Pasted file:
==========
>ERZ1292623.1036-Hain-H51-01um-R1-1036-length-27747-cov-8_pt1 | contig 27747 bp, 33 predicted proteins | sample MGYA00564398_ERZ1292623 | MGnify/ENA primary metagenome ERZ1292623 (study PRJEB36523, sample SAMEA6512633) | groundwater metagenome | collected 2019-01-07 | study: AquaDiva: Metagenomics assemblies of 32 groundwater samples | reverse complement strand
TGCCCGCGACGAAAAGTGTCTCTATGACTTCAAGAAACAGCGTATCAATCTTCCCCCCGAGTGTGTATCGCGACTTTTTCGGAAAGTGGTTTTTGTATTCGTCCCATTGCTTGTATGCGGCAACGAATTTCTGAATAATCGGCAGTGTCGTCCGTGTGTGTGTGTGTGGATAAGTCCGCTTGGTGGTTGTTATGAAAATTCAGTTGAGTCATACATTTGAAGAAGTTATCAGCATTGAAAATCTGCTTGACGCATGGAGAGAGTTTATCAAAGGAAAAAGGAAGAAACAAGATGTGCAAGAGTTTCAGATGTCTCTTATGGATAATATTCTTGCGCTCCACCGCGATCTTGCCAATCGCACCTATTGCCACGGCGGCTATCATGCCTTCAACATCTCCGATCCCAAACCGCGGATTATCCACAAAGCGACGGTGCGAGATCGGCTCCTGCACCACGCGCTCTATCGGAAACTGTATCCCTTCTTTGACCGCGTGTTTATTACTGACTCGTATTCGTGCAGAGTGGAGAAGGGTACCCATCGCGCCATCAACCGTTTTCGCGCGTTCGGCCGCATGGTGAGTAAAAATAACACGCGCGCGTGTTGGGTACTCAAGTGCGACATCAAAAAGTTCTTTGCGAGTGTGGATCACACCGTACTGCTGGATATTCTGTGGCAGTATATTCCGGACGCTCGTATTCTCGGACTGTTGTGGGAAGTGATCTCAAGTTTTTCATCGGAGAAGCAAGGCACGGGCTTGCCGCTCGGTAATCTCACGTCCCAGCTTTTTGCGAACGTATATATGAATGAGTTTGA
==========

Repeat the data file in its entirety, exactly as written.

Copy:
>ERZ1292623.1036-Hain-H51-01um-R1-1036-length-27747-cov-8_pt1 | contig 27747 bp, 33 predicted proteins | sample MGYA00564398_ERZ1292623 | MGnify/ENA primary metagenome ERZ1292623 (study PRJEB36523, sample SAMEA6512633) | groundwater metagenome | collected 2019-01-07 | study: AquaDiva: Metagenomics assemblies of 32 groundwater samples | reverse complement strand
TGCCCGCGACGAAAAGTGTCTCTATGACTTCAAGAAACAGCGTATCAATCTTCCCCCCGAGTGTGTATCGCGACTTTTTCGGAAAGTGGTTTTTGTATTCGTCCCATTGCTTGTATGCGGCAACGAATTTCTGAATAATCGGCAGTGTCGTCCGTGTGTGTGTGTGTGGATAAGTCCGCTTGGTGGTTGTTATGAAAATTCAGTTGAGTCATACATTTGAAGAAGTTATCAGCATTGAAAATCTGCTTGACGCATGGAGAGAGTTTATCAAAGGAAAAAGGAAGAAACAAGATGTGCAAGAGTTTCAGATGTCTCTTATGGATAATATTCTTGCGCTCCACCGCGATCTTGCCAATCGCACCTATTGCCACGGCGGCTATCATGCCTTCAACATCTCCGATCCCAAACCGCGGATTATCCACAAAGCGACGGTGCGAGATCGGCTCCTGCACCACGCGCTCTATCGGAAACTGTATCCCTTCTTTGACCGCGTGTTTATTACTGACTCGTATTCGTGCAGAGTGGAGAAGGGTACCCATCGCGCCATCAACCGTTTTCGCGCGTTCGGCCGCATGGTGAGTAAAAATAACACGCGCGCGTGTTGGGTACTCAAGTGCGACATCAAAAAGTTCTTTGCGAGTGTGGATCACACCGTACTGCTGGATATTCTGTGGCAGTATATTCCGGACGCTCGTATTCTCGGACTGTTGTGGGAAGTGATCTCAAGTTTTTCATCGGAGAAGCAAGGCACGGGCTTGCCGCTCGGTAATCTCACGTCCCAGCTTTTTGCGAACGTATATATGAATGAGTTTGA